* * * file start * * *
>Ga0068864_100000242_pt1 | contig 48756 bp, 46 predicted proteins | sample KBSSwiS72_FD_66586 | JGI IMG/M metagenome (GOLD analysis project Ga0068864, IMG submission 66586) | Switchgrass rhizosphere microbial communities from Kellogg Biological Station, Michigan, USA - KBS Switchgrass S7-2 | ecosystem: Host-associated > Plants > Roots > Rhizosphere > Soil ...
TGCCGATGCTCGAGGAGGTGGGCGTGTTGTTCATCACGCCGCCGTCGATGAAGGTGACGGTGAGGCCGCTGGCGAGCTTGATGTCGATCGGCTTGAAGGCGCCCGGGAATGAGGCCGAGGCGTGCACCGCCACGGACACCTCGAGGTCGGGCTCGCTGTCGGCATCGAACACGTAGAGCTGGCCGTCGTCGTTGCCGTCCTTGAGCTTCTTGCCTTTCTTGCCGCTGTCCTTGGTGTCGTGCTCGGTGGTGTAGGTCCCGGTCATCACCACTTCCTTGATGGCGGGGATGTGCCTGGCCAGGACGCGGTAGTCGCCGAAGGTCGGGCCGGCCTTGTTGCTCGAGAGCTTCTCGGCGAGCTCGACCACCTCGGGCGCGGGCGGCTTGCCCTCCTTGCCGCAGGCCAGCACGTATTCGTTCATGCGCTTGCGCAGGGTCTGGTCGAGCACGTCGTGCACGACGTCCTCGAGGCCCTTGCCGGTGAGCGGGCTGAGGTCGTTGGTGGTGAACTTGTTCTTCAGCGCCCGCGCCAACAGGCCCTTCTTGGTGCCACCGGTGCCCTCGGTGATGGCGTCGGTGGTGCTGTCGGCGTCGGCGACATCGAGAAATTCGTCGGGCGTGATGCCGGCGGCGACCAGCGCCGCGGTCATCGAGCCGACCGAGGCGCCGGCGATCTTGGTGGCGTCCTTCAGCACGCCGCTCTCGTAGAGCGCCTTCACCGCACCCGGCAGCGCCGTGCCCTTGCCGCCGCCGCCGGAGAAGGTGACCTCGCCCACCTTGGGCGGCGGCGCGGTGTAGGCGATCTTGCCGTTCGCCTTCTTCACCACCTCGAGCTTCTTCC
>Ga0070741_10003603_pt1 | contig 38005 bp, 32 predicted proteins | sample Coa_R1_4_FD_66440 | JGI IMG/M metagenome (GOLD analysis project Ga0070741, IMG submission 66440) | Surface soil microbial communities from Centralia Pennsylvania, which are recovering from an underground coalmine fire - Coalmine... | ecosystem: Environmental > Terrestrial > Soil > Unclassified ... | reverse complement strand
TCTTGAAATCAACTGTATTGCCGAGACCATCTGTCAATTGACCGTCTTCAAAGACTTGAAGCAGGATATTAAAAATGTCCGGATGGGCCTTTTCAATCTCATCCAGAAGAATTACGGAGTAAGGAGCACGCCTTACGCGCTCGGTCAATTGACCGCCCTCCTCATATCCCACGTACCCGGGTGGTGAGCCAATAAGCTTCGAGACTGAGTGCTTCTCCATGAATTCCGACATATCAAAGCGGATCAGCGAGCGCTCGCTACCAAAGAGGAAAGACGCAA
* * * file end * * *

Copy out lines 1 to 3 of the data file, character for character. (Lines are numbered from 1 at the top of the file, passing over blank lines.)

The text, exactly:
>Ga0068864_100000242_pt1 | contig 48756 bp, 46 predicted proteins | sample KBSSwiS72_FD_66586 | JGI IMG/M metagenome (GOLD analysis project Ga0068864, IMG submission 66586) | Switchgrass rhizosphere microbial communities from Kellogg Biological Station, Michigan, USA - KBS Switchgrass S7-2 | ecosystem: Host-associated > Plants > Roots > Rhizosphere > Soil ...
TGCCGATGCTCGAGGAGGTGGGCGTGTTGTTCATCACGCCGCCGTCGATGAAGGTGACGGTGAGGCCGCTGGCGAGCTTGATGTCGATCGGCTTGAAGGCGCCCGGGAATGAGGCCGAGGCGTGCACCGCCACGGACACCTCGAGGTCGGGCTCGCTGTCGGCATCGAACACGTAGAGCTGGCCGTCGTCGTTGCCGTCCTTGAGCTTCTTGCCTTTCTTGCCGCTGTCCTTGGTGTCGTGCTCGGTGGTGTAGGTCCCGGTCATCACCACTTCCTTGATGGCGGGGATGTGCCTGGCCAGGACGCGGTAGTCGCCGAAGGTCGGGCCGGCCTTGTTGCTCGAGAGCTTCTCGGCGAGCTCGACCACCTCGGGCGCGGGCGGCTTGCCCTCCTTGCCGCAGGCCAGCACGTATTCGTTCATGCGCTTGCGCAGGGTCTGGTCGAGCACGTCGTGCACGACGTCCTCGAGGCCCTTGCCGGTGAGCGGGCTGAGGTCGTTGGTGGTGAACTTGTTCTTCAGCGCCCGCGCCAACAGGCCCTTCTTGGTGCCACCGGTGCCCTCGGTGATGGCGTCGGTGGTGCTGTCGGCGTCGGCGACATCGAGAAATTCGTCGGGCGTGATGCCGGCGGCGACCAGCGCCGCGGTCATCGAGCCGACCGAGGCGCCGGCGATCTTGGTGGCGTCCTTCAGCACGCCGCTCTCGTAGAGCGCCTTCACCGCACCCGGCAGCGCCGTGCCCTTGCCGCCGCCGCCGGAGAAGGTGACCTCGCCCACCTTGGGCGGCGGCGCGGTGTAGGCGATCTTGCCGTTCGCCTTCTTCACCACCTCGAGCTTCTTCC
>Ga0070741_10003603_pt1 | contig 38005 bp, 32 predicted proteins | sample Coa_R1_4_FD_66440 | JGI IMG/M metagenome (GOLD analysis project Ga0070741, IMG submission 66440) | Surface soil microbial communities from Centralia Pennsylvania, which are recovering from an underground coalmine fire - Coalmine... | ecosystem: Environmental > Terrestrial > Soil > Unclassified ... | reverse complement strand